The Bangkok Post and Abhisit’s stupid “bitch” remarksBy Bangkok Pundit Sep 16, 2013 10:00AM UTC
As a follow-up to last week’s post – please read that post for the context of exactly what Abhisit said in Thai – BP blogged:
First, there is an issue of how to translate “อีโง่” (or ee-ngo). โง่ is clearly stupid/dumb, but อี is more complicated to translate. It is a derogatory prefix used to insult girls. You can add อี in front of many Thai words and you get an insult. For example, in front of the word, skinny and you get ‘skinny bitch’ in front of the Thai word for ‘body’ and it becomes ‘prostitute, whore’, in front of the word flower and well you have an extremely grave insult meaning a whore etc. It is a strong insult plain and simple. Simply translating it as “woman” doesn’t really convey the meaning because woman is not an insult. If it was stupid woman, it would be (ผู้)หญิงโง่. This is an insult the same as calling someone stupid is in English. It is not a strong insult. Hence, BP thinks the closest approximation is “bitch” (Khao Sod use the term “bitch” in their translation as well).* Having said that “bitch” is probably a bit stronger than “อี”. It is probably at around 75% of the insult level of the English word “bitch”.
The context อีโง่ is a frequently used as a insult directed at Yingluck on social media. It is such a commonly used term by some government critics that if BP was to ever hear or read the sentence in Thai, ‘did you see what that stupid bitch said?’, that BP would not think it was referring to anyone else but Yingluck (just search the term อีโง่ and aside from this latest news, every single hit of the first 30 hits is a reference to Yingluck). It is such a common insult that Nat Bantadtan, Deputy Spokesperson of the Democrats, in May 2013 stated – just after Yingluck filed a lawsuit against the Thai Rath cartoonist – that the PM should get a team of lawyers to take action against google.com as when you type in the term “stupid bitch” then you get a large number images about Yingluck (นายกรัฐมนตรีควรตั้งทีมทนายความเพื่อดำเนินการกับเว็บไซต์ค้นหาข้อมูลชื่อดัง อย่าง www.google.com เนื่องจากเมื่อมีการพิมพ์ค้นหาคำว่า “อีโง่” ก็ทำให้พบกับภาพของ น.ส.ยิ่งลักษณ์ เป็นจำนวนมาก).
BP: In addition, on the Blue Sky (the Democrat’s unofficial TV Channel) Facebook page, there is one post linking to the video of Abhisit’s speech on August 7. The most liked comment (54 likes) is one which states “Everyone throughout the country calls [her] the stupid “bitch”. Why cause a problem for Khun Ahbisit? If you don’t want to be called a stupid ‘bitch’ then improve your brain so you will be smart in what you say and what you think. Smart so you can choose to do good, you stupid ‘bitch’” (ใครๆ เขาก็เรียกว่าอีโง่กันทั้งประเทศนั่นแหละ จะมาหาเรื่อง คุณอภิสิทธิ์ทำไม ไม่อยากให้เขาเรียกว่าอีโง่ ก็พัฒนาสมองให้มีความฉลาดพูด ฉลาดคิด ฉลาดเลือกที่จะทำดีน่อยสิ อีโง่).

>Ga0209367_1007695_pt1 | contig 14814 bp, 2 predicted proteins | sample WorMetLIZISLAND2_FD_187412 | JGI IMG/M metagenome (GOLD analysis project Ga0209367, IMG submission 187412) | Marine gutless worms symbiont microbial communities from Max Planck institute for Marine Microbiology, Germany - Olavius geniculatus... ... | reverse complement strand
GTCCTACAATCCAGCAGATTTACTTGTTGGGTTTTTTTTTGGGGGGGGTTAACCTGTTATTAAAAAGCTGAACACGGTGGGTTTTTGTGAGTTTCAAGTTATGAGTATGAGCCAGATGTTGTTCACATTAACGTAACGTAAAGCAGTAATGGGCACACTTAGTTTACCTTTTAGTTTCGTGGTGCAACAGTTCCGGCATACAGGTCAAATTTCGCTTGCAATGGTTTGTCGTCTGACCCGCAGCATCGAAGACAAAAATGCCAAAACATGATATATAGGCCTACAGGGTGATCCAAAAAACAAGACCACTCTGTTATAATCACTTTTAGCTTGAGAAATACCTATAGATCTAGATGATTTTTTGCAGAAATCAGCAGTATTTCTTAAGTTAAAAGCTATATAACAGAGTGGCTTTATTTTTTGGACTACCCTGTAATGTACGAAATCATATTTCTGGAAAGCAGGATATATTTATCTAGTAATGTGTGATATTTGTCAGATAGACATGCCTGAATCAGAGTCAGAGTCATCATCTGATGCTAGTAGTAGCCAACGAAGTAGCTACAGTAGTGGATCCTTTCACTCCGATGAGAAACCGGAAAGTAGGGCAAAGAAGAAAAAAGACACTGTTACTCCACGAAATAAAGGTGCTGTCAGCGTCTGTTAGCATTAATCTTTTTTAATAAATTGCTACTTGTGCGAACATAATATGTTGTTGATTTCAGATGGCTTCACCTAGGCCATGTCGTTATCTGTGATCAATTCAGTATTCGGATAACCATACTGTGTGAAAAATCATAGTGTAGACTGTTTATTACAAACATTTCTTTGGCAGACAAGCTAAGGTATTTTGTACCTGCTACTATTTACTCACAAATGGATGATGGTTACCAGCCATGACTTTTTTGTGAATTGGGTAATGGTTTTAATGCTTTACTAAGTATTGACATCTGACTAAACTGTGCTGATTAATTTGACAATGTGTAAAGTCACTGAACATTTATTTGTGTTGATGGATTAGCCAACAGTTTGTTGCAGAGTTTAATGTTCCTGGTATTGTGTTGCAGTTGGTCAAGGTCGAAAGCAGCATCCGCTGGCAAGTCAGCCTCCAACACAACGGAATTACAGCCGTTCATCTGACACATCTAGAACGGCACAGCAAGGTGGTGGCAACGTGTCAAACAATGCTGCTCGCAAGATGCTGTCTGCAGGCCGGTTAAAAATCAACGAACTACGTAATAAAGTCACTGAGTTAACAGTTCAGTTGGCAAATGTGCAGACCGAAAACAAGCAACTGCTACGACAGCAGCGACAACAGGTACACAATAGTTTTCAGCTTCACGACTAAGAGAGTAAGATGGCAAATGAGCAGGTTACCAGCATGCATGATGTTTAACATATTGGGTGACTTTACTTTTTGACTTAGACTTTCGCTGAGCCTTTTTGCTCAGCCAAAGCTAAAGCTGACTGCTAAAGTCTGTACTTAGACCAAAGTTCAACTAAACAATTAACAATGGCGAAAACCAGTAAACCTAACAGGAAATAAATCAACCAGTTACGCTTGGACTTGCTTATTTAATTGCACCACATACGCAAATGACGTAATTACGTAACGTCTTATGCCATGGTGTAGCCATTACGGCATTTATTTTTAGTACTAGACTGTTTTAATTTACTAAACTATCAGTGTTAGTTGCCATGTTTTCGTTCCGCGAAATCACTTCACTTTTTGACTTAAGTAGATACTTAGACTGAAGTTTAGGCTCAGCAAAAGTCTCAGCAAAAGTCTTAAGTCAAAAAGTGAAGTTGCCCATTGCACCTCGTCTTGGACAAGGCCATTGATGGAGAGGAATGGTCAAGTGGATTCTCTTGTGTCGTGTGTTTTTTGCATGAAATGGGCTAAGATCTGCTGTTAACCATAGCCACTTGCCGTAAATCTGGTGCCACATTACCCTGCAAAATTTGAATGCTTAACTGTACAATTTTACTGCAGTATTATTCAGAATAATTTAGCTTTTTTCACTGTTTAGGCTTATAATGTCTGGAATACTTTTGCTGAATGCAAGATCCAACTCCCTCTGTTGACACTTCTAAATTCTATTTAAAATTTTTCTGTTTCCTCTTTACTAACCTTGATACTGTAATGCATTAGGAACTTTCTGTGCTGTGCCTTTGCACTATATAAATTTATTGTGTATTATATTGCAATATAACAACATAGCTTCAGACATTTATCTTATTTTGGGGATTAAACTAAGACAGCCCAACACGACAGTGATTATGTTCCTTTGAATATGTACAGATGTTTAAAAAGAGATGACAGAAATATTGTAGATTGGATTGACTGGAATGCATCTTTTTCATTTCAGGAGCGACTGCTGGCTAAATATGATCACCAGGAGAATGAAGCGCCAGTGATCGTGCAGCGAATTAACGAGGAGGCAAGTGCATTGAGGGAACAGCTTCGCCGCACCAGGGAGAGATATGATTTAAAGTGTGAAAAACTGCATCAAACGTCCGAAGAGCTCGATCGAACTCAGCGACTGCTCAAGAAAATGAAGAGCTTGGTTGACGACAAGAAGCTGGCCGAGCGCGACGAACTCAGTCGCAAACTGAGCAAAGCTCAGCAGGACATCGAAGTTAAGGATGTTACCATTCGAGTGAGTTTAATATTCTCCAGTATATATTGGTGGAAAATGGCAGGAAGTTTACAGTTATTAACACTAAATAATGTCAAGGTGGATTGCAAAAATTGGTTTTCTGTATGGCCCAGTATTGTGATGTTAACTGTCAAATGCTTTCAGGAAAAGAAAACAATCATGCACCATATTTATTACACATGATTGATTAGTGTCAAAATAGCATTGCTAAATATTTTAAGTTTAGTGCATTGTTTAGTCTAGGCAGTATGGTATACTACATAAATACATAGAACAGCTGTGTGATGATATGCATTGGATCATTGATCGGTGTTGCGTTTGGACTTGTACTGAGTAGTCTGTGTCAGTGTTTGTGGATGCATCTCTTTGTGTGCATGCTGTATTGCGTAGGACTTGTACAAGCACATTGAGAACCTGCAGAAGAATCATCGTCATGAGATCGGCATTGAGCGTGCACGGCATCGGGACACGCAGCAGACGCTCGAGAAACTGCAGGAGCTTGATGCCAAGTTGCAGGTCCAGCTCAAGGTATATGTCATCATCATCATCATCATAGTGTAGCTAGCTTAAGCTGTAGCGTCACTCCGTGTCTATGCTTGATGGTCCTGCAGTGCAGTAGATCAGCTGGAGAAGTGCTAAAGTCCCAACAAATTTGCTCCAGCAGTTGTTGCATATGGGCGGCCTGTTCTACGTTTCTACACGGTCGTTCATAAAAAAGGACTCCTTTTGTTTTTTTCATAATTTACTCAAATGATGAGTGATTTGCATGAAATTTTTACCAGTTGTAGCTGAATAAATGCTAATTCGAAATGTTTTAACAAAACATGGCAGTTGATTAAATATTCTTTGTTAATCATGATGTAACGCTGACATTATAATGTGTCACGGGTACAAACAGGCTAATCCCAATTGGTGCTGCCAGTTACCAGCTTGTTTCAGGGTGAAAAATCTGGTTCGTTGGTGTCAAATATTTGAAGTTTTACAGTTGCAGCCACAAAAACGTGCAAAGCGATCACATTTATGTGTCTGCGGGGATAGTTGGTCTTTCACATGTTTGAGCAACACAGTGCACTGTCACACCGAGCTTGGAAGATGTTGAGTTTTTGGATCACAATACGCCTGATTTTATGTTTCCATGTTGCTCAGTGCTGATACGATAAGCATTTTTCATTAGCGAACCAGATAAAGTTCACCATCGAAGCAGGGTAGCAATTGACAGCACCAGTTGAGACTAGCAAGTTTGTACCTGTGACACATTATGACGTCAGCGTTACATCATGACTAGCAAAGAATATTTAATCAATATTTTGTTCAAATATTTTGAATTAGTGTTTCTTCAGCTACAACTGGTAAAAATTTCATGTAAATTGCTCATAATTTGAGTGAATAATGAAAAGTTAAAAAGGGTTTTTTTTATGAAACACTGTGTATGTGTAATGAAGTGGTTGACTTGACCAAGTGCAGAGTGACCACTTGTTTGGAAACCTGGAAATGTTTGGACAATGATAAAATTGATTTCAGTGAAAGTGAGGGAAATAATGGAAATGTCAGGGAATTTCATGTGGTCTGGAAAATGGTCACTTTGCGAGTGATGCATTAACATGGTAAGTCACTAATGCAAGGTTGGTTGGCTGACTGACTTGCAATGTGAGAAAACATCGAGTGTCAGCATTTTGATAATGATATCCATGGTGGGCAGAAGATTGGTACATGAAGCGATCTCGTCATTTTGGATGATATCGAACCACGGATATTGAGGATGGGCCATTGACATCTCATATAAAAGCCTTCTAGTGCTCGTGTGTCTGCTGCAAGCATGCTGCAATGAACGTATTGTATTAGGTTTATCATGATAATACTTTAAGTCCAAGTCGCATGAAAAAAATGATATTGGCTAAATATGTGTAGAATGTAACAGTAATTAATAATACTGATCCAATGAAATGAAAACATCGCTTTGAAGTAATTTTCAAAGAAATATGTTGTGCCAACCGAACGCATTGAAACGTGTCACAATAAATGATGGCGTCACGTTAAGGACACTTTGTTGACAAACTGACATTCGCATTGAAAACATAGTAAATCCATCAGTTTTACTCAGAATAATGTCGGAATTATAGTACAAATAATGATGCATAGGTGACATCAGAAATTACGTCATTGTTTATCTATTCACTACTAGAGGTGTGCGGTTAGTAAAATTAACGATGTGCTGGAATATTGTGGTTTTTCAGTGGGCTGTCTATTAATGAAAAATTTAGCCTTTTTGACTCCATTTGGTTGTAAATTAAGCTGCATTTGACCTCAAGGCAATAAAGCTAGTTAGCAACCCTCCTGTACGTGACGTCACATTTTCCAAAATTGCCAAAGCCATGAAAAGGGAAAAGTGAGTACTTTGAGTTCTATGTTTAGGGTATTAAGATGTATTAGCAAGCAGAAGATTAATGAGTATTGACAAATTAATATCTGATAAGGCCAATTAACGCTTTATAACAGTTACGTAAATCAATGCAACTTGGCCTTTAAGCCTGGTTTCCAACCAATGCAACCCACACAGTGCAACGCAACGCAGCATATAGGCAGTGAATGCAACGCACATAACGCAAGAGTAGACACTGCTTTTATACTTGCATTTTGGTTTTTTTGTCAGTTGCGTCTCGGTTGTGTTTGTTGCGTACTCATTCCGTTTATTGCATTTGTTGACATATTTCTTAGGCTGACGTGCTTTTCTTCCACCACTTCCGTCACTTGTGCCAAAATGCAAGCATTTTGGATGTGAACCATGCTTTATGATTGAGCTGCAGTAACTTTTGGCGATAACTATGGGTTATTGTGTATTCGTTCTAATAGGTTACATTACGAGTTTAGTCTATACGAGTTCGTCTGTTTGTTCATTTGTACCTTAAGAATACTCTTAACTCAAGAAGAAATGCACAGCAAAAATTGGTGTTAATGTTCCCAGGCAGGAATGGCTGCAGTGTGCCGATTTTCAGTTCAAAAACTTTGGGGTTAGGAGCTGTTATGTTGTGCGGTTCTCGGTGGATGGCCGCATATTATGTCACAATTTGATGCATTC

Also, in May, a song appeared on YouTube entitled อีโง่ (or ee-ngo) which doesn’t directly name Yingluck but refers to the fact that if you search for อีโง่ and whose image do you get (the answer is Yingluck’s image – and the music video shows Yingluck’s image) and talks about the Thai Rath cartoonist, the leader of the country, and reds – this song was widely covered in the more virulent anti-Thaksin media such as ASTV Manager, Naew Na, and TNews.
BP: Is there any reasonable doubt who Abhisit was referring to, particularly by those who are strong critics of the government and who were attending the political rally in question?
The Bangkok Post initially translated it as “stupid lady” as per their headline on September 10 for their article “Abhisit under fire for ‘stupid lady’ jibe”, but the article states “stupid woman”:
Mr Suranand was responding to a controversial comment Mr Abhisit made during a rally on Saturday.
The Democrat leader had mentioned the launch of the “Smart Lady Thailand” reality show during the rally.
He questioned the merits of the reality show, presided over by Ms Yingluck. Mr Abhisit’s critics inferred from his comment that he was saying that if there was to be a stupid woman contest, then no one could compete with Ms Yingluck.
Veera in an op-ed in the Bangkok Post entitled “Abhisit shoots himself in the foot” and also on September 10 stated:
Specifically, during a rally held by the party at a Bangkok school on Saturday he made the remark “e ngoh”, a term which literally and very derogatively means an idiot, with the “e” an impolite reference to a woman, like “ai” for men.
…He explained that if there were a contest to find “e ngoh” (stupid women) then no one would enter the contest.” …
Whatever his denial, he clearly shot himself in the foot. He should be aware that the remark “e ngoh” is not supposed to be uttered in public by someone of his social and political standing.
As for whether the insult referred to Ms Yingluck or not, read his remarks and judge for yourself.
BP: Indeed, one of the points, particularly in comments made by people on the op-ed and also in social media, is that on the red stage similar things were said, but this misses the point on who said it. Just like when Deputy PM Plodprasob stated in May that protesters were like garbage, you not only needed to look at what was said, but who said it. If it hadn’t have been the Deputy PM, it would not have been such a big issue. However, because it was the Deputy PM, it was big issue and he was rightfully criticized. Calling Yingluck a stupid “bitch” is a much, much stronger insult than “garbage” as well. Similarly, because Abhisit made the comments and he is the former PM and the current opposition leader – as opposed to a random speaker on the stage at the Democrat rallies – it is a much bigger deal.